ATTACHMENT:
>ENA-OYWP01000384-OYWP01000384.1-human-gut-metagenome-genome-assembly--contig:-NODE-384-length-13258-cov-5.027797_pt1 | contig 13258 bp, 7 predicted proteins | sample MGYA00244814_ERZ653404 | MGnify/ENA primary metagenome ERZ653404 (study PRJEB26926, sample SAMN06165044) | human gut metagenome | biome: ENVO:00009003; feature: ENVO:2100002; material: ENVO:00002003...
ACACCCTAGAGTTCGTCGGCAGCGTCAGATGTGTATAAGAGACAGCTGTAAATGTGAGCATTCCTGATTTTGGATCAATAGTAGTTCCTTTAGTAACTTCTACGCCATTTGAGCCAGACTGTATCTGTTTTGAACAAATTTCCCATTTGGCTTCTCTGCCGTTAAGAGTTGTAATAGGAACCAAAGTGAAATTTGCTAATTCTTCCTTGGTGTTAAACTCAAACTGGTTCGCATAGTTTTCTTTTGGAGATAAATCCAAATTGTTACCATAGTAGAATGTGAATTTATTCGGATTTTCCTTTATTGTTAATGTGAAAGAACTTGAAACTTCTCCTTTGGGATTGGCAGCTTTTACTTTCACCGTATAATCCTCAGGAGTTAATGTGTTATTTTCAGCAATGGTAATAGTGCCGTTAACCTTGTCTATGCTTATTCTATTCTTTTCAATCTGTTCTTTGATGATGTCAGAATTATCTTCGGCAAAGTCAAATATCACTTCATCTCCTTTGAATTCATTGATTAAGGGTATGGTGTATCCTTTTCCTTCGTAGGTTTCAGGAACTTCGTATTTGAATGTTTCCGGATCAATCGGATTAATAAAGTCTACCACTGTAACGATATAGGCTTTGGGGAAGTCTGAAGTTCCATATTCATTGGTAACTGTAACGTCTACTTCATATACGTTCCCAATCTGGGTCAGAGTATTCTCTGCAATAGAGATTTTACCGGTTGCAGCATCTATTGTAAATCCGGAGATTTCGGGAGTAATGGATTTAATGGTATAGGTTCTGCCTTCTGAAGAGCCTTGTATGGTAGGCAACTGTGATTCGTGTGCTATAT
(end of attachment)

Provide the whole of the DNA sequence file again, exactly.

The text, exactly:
>ENA-OYWP01000384-OYWP01000384.1-human-gut-metagenome-genome-assembly--contig:-NODE-384-length-13258-cov-5.027797_pt1 | contig 13258 bp, 7 predicted proteins | sample MGYA00244814_ERZ653404 | MGnify/ENA primary metagenome ERZ653404 (study PRJEB26926, sample SAMN06165044) | human gut metagenome | biome: ENVO:00009003; feature: ENVO:2100002; material: ENVO:00002003...
ACACCCTAGAGTTCGTCGGCAGCGTCAGATGTGTATAAGAGACAGCTGTAAATGTGAGCATTCCTGATTTTGGATCAATAGTAGTTCCTTTAGTAACTTCTACGCCATTTGAGCCAGACTGTATCTGTTTTGAACAAATTTCCCATTTGGCTTCTCTGCCGTTAAGAGTTGTAATAGGAACCAAAGTGAAATTTGCTAATTCTTCCTTGGTGTTAAACTCAAACTGGTTCGCATAGTTTTCTTTTGGAGATAAATCCAAATTGTTACCATAGTAGAATGTGAATTTATTCGGATTTTCCTTTATTGTTAATGTGAAAGAACTTGAAACTTCTCCTTTGGGATTGGCAGCTTTTACTTTCACCGTATAATCCTCAGGAGTTAATGTGTTATTTTCAGCAATGGTAATAGTGCCGTTAACCTTGTCTATGCTTATTCTATTCTTTTCAATCTGTTCTTTGATGATGTCAGAATTATCTTCGGCAAAGTCAAATATCACTTCATCTCCTTTGAATTCATTGATTAAGGGTATGGTGTATCCTTTTCCTTCGTAGGTTTCAGGAACTTCGTATTTGAATGTTTCCGGATCAATCGGATTAATAAAGTCTACCACTGTAACGATATAGGCTTTGGGGAAGTCTGAAGTTCCATATTCATTGGTAACTGTAACGTCTACTTCATATACGTTCCCAATCTGGGTCAGAGTATTCTCTGCAATAGAGATTTTACCGGTTGCAGCATCTATTGTAAATCCGGAGATTTCGGGAGTAATGGATTTAATGGTATAGGTTCTGCCTTCTGAAGAGCCTTGTATGGTAGGCAACTGTGATTCGTGTGCTATAT